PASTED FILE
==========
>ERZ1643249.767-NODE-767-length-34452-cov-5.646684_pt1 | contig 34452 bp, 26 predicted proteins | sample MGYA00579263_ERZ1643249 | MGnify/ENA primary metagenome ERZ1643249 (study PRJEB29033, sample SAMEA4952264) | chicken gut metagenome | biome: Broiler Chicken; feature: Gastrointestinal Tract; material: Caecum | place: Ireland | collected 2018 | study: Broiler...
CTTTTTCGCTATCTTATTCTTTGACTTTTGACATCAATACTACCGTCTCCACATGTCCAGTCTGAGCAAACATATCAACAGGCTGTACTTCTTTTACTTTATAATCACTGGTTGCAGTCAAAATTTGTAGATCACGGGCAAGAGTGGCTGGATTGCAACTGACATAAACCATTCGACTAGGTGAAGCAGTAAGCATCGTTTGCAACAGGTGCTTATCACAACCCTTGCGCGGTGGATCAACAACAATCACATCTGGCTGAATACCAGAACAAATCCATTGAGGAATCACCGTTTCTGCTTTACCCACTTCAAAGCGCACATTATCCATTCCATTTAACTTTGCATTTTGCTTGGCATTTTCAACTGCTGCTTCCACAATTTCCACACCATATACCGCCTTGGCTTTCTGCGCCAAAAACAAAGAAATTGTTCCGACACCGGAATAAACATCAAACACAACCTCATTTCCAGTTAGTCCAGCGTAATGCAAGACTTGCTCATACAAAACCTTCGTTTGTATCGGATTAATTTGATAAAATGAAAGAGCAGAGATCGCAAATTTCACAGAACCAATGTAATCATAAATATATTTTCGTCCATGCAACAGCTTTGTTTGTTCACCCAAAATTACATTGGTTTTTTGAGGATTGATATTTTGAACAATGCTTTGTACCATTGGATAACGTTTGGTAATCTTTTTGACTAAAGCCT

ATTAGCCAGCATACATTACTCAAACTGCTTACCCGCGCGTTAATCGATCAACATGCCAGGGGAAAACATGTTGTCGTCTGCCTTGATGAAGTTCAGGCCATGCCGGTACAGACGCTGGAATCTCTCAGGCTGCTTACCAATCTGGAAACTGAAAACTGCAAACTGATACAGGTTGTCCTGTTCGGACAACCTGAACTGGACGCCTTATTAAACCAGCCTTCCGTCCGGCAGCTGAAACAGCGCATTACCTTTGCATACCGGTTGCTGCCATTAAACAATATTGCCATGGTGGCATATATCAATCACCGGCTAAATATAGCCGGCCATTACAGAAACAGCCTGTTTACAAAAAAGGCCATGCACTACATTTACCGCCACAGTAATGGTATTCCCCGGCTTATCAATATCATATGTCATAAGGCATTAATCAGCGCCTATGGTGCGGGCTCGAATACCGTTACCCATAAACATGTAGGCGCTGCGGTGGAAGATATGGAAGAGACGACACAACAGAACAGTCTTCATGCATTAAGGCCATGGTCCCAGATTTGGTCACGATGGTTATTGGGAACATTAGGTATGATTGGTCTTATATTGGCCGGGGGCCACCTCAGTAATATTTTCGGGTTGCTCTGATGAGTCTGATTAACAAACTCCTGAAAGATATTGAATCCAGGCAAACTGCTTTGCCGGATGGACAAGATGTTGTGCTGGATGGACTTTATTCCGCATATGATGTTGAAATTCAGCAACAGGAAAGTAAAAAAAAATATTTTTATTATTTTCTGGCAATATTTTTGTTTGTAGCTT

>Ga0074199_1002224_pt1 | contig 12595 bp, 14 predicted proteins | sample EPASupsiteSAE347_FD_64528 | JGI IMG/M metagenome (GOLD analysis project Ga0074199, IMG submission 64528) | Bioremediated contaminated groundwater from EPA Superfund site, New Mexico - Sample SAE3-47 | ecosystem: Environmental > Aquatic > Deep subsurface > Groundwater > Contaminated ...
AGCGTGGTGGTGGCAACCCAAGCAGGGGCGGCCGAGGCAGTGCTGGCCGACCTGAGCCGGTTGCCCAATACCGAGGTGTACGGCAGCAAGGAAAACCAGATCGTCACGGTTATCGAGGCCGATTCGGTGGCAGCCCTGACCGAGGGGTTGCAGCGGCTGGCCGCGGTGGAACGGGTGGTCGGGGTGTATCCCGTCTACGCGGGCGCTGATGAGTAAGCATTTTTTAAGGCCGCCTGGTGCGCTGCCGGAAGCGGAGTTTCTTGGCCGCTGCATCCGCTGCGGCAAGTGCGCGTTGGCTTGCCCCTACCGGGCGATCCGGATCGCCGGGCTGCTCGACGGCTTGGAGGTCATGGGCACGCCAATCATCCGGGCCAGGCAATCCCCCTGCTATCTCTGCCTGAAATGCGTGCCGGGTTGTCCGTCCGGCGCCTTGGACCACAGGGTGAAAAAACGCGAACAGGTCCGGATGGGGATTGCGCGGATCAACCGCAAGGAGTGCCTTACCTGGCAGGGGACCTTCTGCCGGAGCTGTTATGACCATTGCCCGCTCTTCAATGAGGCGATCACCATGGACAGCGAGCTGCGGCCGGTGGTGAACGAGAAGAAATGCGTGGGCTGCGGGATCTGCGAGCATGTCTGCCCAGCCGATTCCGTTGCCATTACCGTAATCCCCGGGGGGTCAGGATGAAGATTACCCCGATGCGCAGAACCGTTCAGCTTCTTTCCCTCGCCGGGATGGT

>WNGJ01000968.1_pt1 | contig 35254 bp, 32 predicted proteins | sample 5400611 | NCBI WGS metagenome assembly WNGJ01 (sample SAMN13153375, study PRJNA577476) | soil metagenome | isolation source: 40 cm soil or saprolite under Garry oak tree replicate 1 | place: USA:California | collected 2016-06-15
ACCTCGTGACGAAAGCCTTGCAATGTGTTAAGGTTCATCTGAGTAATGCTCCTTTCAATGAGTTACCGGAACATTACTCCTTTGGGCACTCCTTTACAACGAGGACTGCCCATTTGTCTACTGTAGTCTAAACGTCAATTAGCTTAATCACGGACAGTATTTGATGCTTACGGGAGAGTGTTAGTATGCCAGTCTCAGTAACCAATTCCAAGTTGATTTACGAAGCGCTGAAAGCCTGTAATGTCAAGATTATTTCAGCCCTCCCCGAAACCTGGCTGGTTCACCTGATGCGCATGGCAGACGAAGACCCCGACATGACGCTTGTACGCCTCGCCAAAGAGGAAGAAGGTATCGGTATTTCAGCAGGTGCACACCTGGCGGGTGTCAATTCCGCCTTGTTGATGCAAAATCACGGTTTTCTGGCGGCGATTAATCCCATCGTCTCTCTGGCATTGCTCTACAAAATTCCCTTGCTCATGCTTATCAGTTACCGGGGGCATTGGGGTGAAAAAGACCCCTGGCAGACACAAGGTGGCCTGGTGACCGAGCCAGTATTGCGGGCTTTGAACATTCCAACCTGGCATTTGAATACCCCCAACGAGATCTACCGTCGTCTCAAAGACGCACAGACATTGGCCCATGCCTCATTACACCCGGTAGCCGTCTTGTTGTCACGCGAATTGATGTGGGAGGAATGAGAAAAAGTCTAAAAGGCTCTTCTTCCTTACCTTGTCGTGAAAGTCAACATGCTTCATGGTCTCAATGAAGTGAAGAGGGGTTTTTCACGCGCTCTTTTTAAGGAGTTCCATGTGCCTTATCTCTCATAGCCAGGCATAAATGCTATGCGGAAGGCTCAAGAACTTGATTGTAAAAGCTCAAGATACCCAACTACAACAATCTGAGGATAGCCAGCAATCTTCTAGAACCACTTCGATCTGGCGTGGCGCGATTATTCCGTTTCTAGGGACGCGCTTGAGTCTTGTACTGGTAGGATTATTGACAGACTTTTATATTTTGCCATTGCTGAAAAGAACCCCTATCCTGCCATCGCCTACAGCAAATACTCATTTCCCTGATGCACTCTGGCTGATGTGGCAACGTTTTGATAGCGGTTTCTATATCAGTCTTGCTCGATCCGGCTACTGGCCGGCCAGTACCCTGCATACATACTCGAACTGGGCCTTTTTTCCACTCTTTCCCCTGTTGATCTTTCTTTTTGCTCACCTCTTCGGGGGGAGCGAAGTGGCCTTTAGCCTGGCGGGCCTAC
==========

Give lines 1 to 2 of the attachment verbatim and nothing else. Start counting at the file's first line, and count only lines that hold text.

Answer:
>ERZ1643249.767-NODE-767-length-34452-cov-5.646684_pt1 | contig 34452 bp, 26 predicted proteins | sample MGYA00579263_ERZ1643249 | MGnify/ENA primary metagenome ERZ1643249 (study PRJEB29033, sample SAMEA4952264) | chicken gut metagenome | biome: Broiler Chicken; feature: Gastrointestinal Tract; material: Caecum | place: Ireland | collected 2018 | study: Broiler...
CTTTTTCGCTATCTTATTCTTTGACTTTTGACATCAATACTACCGTCTCCACATGTCCAGTCTGAGCAAACATATCAACAGGCTGTACTTCTTTTACTTTATAATCACTGGTTGCAGTCAAAATTTGTAGATCACGGGCAAGAGTGGCTGGATTGCAACTGACATAAACCATTCGACTAGGTGAAGCAGTAAGCATCGTTTGCAACAGGTGCTTATCACAACCCTTGCGCGGTGGATCAACAACAATCACATCTGGCTGAATACCAGAACAAATCCATTGAGGAATCACCGTTTCTGCTTTACCCACTTCAAAGCGCACATTATCCATTCCATTTAACTTTGCATTTTGCTTGGCATTTTCAACTGCTGCTTCCACAATTTCCACACCATATACCGCCTTGGCTTTCTGCGCCAAAAACAAAGAAATTGTTCCGACACCGGAATAAACATCAAACACAACCTCATTTCCAGTTAGTCCAGCGTAATGCAAGACTTGCTCATACAAAACCTTCGTTTGTATCGGATTAATTTGATAAAATGAAAGAGCAGAGATCGCAAATTTCACAGAACCAATGTAATCATAAATATATTTTCGTCCATGCAACAGCTTTGTTTGTTCACCCAAAATTACATTGGTTTTTTGAGGATTGATATTTTGAACAATGCTTTGTACCATTGGATAACGTTTGGTAATCTTTTTGACTAAAGCCT